While there is a widespread desire for concerted international pressure on President Putin over Ukraine, sanctions can be viewed as a double-edged sword for countries with strong commercial links with Russia and its citizens.
It has led to a great deal of comment on what a sustained tough sanctions campaign might mean for the UK and London, the city of choice for many Russian oligarchs.
More Russians have bought the special visas which allow them to come to Britain in return for investing £1 million in the UK than any other nationality since they were introduced in 2008.
Fears have been raised about the effect on house prices, private schools and business deals, not least from US journalists keen to accuse the UK of reluctance to impose sanctions to protect ‘Londongrad’.
The impact on London of wealthy Russians can be overstated. They made up, for example, just two per cent of buyers of the city’s prime residential properties last year.
But nor is there doubt that their wholesale move to London has provided a sizeable boost to the economy.
Three of the top five places in the Sunday Times latest UK Rich List are taken by Soviet-born billionaires.
Thomson Reuters have calculated that companies from Russia and the former Soviet States have raised $82 billion in London in the past two decades.
There is, understandably, a reluctance to put a figure on how much these high-net worth individuals and their business dealings are worth to their City-based advisers.
But Thomson Reuters say fees for raising debt alone amount to around £300 million every year.
The legal profession has also enjoyed a double bonus from the adoption by Russians of London as their home.
Not only have they benefited from Russian-related business deals but also from the increasing use of the British courts to settle disputes.
When the legal costs of the Abramovich- Berezovsky court case totalled over £100 million, this is big money.
There is no sign of this Russian appetite for using UK courts with their global reputation, diminishing.
An analysis of judgements handed down by the Commercial Courts in the 12 months to the end of March, shows that Russians made up the second largest group of international litigants and defenders.
They show that there were 30 Russian litigants in the last year, a more than four-fold increase since 2008.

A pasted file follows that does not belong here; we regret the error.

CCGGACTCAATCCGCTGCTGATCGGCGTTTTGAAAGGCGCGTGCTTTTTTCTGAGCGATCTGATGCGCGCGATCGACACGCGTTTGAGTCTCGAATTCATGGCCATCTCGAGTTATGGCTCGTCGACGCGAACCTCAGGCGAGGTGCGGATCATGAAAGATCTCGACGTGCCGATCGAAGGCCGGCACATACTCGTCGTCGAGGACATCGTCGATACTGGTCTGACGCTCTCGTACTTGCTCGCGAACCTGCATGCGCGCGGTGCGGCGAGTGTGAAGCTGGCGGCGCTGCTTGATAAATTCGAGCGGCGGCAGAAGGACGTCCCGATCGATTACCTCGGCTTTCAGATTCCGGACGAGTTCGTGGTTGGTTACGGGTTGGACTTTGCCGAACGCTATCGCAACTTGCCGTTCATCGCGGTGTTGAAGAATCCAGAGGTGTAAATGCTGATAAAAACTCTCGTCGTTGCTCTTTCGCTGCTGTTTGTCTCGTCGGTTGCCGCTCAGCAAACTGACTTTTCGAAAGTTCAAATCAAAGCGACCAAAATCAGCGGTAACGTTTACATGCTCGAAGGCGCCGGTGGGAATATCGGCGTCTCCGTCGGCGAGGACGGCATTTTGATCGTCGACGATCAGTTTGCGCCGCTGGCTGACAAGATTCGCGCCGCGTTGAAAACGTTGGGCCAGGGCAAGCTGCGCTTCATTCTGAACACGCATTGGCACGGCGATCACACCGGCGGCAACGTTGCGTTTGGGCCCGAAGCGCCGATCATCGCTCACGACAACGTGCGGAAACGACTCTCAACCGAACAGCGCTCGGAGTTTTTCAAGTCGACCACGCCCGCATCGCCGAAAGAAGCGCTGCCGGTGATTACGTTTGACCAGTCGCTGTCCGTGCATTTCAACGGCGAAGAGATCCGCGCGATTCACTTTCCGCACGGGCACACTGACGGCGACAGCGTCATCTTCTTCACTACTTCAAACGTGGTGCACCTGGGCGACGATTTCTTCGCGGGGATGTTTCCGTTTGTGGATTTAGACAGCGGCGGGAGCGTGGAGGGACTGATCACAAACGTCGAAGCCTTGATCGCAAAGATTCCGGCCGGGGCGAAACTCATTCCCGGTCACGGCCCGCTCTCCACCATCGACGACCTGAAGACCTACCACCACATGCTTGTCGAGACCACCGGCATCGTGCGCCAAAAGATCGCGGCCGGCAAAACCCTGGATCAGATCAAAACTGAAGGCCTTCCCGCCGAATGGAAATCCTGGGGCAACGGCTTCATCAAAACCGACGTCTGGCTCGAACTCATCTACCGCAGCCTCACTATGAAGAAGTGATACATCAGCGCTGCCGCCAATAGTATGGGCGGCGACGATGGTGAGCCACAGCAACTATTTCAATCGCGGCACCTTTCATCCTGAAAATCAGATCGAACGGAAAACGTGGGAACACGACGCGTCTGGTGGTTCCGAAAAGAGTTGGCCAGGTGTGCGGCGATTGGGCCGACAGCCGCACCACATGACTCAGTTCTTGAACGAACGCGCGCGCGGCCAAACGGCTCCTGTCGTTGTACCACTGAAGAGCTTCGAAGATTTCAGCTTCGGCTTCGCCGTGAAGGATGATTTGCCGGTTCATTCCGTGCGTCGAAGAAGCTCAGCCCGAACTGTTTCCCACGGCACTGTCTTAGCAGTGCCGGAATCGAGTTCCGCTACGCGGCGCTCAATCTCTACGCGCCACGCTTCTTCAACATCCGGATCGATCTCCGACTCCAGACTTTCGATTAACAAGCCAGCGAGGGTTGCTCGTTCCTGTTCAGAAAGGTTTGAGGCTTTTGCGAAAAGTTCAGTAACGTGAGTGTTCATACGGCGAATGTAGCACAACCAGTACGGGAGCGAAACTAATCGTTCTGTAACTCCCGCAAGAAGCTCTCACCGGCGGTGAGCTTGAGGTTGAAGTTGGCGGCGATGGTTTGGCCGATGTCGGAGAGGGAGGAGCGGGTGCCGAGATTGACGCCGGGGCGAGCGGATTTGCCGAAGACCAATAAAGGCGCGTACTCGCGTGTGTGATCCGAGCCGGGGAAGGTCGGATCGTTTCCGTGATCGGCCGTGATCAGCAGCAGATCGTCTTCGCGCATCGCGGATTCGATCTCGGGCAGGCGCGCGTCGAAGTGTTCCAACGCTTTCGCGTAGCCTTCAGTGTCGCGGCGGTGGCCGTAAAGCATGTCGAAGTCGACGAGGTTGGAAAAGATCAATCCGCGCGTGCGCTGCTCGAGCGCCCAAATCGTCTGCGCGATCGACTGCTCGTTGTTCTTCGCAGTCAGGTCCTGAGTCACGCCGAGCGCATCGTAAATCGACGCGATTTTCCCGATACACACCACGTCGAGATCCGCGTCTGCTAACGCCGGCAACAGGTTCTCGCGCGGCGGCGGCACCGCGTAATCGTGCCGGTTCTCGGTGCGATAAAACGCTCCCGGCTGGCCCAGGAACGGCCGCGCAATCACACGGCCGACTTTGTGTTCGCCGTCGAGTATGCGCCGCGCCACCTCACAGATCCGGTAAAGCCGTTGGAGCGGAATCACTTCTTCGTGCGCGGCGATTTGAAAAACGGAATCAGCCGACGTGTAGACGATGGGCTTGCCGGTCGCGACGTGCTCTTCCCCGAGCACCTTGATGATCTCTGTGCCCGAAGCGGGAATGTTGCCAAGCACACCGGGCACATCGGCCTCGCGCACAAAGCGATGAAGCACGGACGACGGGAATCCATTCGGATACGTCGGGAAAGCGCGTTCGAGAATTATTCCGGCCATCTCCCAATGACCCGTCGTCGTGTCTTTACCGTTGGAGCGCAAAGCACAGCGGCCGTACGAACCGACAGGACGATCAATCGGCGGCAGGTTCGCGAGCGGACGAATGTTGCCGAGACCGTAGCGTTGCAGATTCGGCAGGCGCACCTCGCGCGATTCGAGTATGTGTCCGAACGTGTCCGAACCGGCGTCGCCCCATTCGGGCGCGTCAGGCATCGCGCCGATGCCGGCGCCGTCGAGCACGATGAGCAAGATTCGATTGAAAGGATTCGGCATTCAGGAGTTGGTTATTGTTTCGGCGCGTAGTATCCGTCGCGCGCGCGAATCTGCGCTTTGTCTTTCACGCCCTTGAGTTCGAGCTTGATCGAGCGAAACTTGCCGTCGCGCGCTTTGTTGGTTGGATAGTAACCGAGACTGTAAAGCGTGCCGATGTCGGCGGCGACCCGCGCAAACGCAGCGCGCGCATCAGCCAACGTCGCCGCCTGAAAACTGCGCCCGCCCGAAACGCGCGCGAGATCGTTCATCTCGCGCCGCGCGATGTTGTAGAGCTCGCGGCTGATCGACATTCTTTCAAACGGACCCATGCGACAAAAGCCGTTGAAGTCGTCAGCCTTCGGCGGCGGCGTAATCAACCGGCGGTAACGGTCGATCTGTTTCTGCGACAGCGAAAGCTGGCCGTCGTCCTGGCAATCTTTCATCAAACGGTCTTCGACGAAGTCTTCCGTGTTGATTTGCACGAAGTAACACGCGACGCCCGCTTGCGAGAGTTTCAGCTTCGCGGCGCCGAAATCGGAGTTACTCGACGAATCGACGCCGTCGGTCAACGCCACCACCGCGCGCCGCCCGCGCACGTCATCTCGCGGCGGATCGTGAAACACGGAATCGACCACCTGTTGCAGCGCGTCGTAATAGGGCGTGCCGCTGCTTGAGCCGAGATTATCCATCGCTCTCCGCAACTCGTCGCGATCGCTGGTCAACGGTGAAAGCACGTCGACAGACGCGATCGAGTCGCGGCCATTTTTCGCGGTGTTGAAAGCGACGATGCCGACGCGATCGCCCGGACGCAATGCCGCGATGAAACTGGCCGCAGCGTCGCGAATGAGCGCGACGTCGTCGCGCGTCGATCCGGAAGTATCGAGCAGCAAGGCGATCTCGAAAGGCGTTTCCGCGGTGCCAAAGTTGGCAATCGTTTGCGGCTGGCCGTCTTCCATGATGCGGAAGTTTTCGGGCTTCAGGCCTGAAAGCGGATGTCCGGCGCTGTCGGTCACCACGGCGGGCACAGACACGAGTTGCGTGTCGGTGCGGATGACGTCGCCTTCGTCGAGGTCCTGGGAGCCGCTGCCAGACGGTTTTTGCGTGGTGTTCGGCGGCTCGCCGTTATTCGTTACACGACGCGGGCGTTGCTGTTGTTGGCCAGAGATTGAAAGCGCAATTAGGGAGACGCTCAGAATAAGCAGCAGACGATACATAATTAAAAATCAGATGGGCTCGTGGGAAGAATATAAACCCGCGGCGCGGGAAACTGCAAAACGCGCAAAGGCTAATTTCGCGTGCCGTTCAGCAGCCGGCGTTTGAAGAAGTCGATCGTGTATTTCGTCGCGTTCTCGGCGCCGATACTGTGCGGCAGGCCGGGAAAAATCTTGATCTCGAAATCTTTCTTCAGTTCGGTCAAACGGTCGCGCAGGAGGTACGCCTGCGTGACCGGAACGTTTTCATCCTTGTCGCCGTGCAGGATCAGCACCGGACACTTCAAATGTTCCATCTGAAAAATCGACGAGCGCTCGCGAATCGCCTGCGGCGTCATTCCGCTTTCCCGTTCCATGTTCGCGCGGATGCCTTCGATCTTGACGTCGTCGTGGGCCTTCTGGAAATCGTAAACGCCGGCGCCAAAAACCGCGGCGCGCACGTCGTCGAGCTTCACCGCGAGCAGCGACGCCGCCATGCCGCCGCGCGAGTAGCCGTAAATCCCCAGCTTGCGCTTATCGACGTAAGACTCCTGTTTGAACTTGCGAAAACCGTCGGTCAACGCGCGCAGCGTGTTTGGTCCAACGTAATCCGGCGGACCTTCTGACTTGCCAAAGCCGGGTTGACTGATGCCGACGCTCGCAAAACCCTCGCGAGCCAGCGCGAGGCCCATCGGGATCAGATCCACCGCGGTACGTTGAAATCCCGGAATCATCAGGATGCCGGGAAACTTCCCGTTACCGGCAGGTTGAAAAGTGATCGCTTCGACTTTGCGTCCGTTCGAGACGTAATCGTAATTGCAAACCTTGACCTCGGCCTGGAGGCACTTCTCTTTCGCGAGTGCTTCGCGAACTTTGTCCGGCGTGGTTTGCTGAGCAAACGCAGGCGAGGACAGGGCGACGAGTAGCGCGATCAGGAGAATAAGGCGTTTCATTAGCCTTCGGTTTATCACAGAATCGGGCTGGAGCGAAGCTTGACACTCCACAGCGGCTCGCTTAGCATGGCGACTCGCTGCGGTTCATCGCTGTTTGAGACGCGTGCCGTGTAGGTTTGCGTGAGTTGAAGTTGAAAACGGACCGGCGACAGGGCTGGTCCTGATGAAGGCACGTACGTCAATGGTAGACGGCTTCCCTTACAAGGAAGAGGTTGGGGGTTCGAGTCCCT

But what a close study of the data reveals is that this increase is simply part of the UK strengthening its position as an international legal centre.
The research, carried out by Portland, found that only 23 per cent of litigants using the commercial court in the last 12 months were UK citizens.
This is a decrease from 29.4 per cent the previous year and from 44.8 per cent in 2008.
So while if – and it remains a big if – a tougher regime of sanctions was to be imposed and discouraged the number of Russians using UK commercial courts, it is not going to halt the attractiveness of English law for foreign litigants.
The figures show that cases directly involved litigants from no less than 66 countries last year.
And though those from Eurasia showed the biggest rise at 11.5 per cent last year, those from the Middle East and North Africa at 10.9 per cent was almost as high.
In fact, while the US (42), Russia (30) and Kazakhstan (25) provided the largest number of foreign litigants, it is striking that the United Arab Emirates and Bahrain (10) also made the top 10 with far smaller populations.
The region as a whole now makes up 10 per cent of all litigants in the commercial courts and has included such notable cases as the action by the Saudi investor Basma Al Sulaiman against Credit Suisse Securities.
It is a trend which London’s law firms have certainly noticed, with all but one magic circle firm represented in the region, and five firms opening new offices in the last year.
It is expansion which is also spreading to North Africa with offices opened in Egypt, Tunisia and Morocco.
These seem certain to bring new business and see new cases heading for London.
The city’s position at the centre of the global legal world seems set to strengthen even if sanctions were to make London a less attractive place for Russians to park themselves and their money.
More information on Portland’s research ‘Who uses the Commercial Court?’ can be found at www.portland-communications.com/2014/05/who-uses-the-commercial-court/
Measurement and evaluation